U.S. Immigration Debate a Factor in Mexican Politics

The debate over changes to immigration policy in America has become a factor in Mexico's current presidential race. Madeleine Brand talks to Denise Dresser, a professor of political science at the Autonomous Technological Institute of Mexico, about how the U.S. immigration battle is affecting Mexican politics.

Copyright © 2006 NPR. For personal, noncommercial use only. See Terms of Use. For other uses, prior permission required.

MADELEINE BRAND, host:

Mexico's President Vicente Fox is on this side of the border today, touring western states. Fox will meet with California Governor Arnold Schwarzenegger and address the State Assembly.

ALEX CHADWICK, host:

Immigration here is affecting politics in President Fox's country. It's part of he upcoming presidential election there between the candidate Mr. Fox backs, that's Felipe Calderon of the right-leaning National Action Party, and Andres Manual Lopez Obrador, on the left.

BRAND: And here to tell us more about this is Denise Dresser. She's a Professor of Political Science at the Autonomous Technological Institute of Mexico.

And welcome to the program.

Professor DENISE DRESSER (Autonomous Technological Institute of Mexico): Thank you very much.

BRAND: How important is this issue of immigration to the United States for Mexicans actually living in Mexico?

Prof. DRESSER: Well, it hadn't been a big issue in Mexico up until the decision that President Bush made to send the National Guard to the border. That was perceived here as militarization of the border.

Now it's being used by the enemies of Vicente Fox, and by the adversaries of Felipe Calderon, the presidential candidate, to criticize them both for having promoted a policy of engagement with the United States on immigration. As you recall, Vicente Fox was very emphatic about the need for an immigration accord early on in his administration, an accord that never went through due to 9/11.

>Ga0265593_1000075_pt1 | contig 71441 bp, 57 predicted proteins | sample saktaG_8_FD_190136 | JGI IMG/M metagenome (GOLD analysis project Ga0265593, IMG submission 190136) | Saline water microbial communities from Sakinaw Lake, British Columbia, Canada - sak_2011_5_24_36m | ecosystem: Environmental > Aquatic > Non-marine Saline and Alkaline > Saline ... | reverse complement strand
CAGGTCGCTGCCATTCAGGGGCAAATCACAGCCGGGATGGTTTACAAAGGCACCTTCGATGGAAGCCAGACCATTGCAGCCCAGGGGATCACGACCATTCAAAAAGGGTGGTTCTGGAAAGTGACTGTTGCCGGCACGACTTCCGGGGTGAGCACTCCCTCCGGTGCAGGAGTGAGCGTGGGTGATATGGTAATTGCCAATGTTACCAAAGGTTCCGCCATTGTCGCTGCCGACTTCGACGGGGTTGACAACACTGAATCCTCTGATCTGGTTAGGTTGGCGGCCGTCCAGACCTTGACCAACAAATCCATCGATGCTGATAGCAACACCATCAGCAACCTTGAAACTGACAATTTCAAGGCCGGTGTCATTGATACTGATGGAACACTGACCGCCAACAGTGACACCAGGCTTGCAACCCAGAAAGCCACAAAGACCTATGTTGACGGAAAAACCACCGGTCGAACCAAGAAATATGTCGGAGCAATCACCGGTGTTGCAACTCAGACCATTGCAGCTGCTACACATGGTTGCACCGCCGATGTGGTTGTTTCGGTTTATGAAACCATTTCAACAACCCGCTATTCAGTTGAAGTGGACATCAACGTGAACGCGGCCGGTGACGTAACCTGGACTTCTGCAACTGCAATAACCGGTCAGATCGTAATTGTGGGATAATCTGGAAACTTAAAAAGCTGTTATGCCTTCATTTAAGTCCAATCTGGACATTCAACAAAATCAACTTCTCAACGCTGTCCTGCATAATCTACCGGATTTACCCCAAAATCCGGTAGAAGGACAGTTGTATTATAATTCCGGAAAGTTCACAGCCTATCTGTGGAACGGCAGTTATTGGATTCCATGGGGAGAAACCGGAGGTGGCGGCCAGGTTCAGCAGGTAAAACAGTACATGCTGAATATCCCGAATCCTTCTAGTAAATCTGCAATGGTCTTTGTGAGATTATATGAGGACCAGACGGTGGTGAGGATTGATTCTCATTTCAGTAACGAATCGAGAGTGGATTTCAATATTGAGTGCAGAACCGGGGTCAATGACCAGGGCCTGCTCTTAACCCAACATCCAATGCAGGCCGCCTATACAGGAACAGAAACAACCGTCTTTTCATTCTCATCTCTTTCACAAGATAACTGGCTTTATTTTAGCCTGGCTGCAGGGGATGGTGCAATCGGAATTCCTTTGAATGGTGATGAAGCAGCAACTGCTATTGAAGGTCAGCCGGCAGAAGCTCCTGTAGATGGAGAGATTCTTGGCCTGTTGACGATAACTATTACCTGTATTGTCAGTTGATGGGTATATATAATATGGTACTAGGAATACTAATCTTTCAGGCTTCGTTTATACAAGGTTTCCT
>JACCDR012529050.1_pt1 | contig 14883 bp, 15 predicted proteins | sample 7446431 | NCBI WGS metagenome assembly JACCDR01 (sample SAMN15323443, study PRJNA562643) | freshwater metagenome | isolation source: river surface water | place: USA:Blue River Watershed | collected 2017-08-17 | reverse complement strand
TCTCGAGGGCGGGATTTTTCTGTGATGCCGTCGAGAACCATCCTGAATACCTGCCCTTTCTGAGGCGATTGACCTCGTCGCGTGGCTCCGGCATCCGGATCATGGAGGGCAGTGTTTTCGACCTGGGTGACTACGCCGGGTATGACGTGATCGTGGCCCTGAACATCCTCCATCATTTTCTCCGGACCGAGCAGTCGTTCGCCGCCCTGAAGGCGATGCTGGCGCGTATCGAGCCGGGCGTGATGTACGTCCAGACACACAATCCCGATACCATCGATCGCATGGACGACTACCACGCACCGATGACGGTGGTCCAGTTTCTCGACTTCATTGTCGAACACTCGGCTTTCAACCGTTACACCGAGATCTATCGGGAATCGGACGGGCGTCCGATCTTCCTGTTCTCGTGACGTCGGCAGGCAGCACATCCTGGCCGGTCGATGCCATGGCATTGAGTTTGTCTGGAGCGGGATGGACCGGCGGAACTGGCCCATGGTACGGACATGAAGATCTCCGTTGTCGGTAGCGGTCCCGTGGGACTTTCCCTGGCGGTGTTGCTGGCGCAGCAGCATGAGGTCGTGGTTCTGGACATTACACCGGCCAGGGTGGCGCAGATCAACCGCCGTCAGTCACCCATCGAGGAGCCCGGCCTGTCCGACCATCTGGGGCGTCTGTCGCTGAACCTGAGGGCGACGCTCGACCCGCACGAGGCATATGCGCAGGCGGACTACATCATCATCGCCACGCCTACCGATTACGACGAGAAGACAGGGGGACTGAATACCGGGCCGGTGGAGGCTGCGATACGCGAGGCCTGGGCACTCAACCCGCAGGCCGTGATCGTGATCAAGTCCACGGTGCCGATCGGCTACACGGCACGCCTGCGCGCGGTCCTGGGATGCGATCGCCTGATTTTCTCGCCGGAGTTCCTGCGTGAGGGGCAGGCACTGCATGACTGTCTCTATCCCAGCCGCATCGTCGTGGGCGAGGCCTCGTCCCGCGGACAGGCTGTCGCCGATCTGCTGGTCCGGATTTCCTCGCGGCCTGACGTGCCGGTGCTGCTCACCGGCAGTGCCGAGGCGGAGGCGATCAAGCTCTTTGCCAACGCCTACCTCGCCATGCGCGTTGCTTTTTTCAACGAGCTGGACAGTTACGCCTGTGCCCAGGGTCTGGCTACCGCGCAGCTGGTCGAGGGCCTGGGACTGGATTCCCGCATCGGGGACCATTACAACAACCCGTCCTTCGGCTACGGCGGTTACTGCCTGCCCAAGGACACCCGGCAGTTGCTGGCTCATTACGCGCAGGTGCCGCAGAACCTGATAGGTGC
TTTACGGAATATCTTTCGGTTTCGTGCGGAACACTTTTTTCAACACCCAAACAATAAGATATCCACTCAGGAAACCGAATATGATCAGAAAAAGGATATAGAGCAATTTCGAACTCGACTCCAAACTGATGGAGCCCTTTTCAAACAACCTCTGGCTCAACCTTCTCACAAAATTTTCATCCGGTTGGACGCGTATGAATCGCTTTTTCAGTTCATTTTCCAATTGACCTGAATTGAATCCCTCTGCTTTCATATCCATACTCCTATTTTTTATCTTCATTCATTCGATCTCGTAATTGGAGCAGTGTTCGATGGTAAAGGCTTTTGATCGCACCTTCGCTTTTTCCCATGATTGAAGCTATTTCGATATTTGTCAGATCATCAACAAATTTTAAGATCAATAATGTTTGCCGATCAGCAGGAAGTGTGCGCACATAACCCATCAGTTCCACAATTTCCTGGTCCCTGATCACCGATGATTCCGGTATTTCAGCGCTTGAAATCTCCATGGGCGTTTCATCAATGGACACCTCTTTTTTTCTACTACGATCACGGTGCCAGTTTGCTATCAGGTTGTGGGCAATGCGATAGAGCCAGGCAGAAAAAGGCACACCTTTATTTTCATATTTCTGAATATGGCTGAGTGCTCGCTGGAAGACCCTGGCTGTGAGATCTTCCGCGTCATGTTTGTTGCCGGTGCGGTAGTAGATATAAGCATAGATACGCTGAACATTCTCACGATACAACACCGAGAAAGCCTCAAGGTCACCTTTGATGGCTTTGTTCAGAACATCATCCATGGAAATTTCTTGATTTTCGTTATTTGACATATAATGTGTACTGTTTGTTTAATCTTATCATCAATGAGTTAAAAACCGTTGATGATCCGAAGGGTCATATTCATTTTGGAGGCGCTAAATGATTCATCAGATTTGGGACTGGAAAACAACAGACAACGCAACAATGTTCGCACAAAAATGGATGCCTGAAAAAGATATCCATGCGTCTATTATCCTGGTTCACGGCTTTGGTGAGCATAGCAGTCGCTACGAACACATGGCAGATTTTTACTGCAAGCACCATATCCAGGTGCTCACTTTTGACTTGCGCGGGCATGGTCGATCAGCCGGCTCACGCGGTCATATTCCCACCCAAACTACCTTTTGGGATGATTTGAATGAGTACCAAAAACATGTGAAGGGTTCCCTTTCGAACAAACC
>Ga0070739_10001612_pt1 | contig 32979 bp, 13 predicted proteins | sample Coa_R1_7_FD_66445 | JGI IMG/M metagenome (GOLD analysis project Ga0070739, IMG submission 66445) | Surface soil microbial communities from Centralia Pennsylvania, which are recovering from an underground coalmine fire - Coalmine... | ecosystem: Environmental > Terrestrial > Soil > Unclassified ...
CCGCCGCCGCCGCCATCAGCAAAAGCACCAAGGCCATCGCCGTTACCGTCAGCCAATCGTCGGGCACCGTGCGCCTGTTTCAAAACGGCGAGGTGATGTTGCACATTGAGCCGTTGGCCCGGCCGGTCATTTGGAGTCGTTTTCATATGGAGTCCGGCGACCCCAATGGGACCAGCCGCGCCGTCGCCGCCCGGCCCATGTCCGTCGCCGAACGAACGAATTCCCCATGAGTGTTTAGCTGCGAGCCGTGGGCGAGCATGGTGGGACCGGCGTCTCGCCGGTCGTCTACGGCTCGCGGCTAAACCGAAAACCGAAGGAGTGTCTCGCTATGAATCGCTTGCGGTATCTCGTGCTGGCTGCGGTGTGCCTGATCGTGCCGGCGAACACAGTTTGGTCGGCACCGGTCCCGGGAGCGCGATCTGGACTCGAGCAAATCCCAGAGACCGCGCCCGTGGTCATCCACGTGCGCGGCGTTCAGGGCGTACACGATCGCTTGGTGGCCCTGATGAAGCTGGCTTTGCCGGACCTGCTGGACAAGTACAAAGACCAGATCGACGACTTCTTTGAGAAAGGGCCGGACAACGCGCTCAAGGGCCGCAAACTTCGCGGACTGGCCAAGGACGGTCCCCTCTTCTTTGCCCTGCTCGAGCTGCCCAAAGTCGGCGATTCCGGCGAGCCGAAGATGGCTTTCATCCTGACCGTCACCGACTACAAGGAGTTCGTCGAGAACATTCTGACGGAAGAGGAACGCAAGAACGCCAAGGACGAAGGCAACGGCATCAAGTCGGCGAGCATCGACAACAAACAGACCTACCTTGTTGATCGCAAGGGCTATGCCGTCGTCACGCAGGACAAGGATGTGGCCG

And now the issue has resurfaced, and has been used as a political football by those who don't want the National Action Party to win.

BRAND: So the leftist candidate, Lopez Obrador, he is criticizing President Bush's plan to put National Guard troops on the border. He's also criticizing Vicente Fox for not standing up to the President, right?

Prof. DRESSER: Well, this is something that Mexican politicians do time and again in order to garner political capital in the country where Mexicans have been taught for years to think that the United States is an adversary and not a partner that can be trusted.

However, I think relations with the United States were not an issue in this campaign, and even the leftist candidate, Andres Manual Lopez Obrador, had sought to present an image as a conciliator, as someone who wasn't going to be anti-American, as someone who said in a speech on foreign policy that he too would seek an immigration accord with the United States.

BRAND: And what about Calderon? What is his position?

Prof. DRESSER: Calderon, if elected, would continue with a policy of what he calls constructive engagement with the United States, which I think is much more reflective of the reality. This is a country where one in every four families depends on remittances sent from those who live in the United States. It's a country where one in every five men between the ages of 24 and 36 work in the United States. Anti-Americanism still can gain political capital among certain sectors, but I think it is a diminishing force in the public rhetoric of this county.

The attitude of many Mexican politicians, unfortunately, has been quite hypocritical. We are casting stones while living in a glass house. This a country that is blaming the United States for building fences while at the same time the real causes, the sources of immigration, lie here in Mexico, in a country that is unable to create enough economic opportunities and provide social mobility for millions of people who cross the border in search of precisely that.

BRAND: Well, thank you very much.

Prof. DRESSER: Thank you.

BRAND: Denise Dresser is a Professor of Political Science at the Autonomous Technological Institute of Mexico. She spoke to me from Mexico City.

Copyright © 2006 NPR. All rights reserved. No quotes from the materials contained herein may be used in any media without attribution to NPR. This transcript is provided for personal, noncommercial use only, pursuant to our Terms of Use. Any other use requires NPR's prior permission. Visit our permissions page for further information.

NPR transcripts are created on a rush deadline by a contractor for NPR, and accuracy and availability may vary. This text may not be in its final form and may be updated or revised in the future. Please be aware that the authoritative record of NPR's programming is the audio.

Comments

 

Please keep your community civil. All comments must follow the NPR.org Community rules and terms of use, and will be moderated prior to posting. NPR reserves the right to use the comments we receive, in whole or in part, and to use the commenter's name and location, in any medium. See also the Terms of Use, Privacy Policy and Community FAQ.

Support comes from: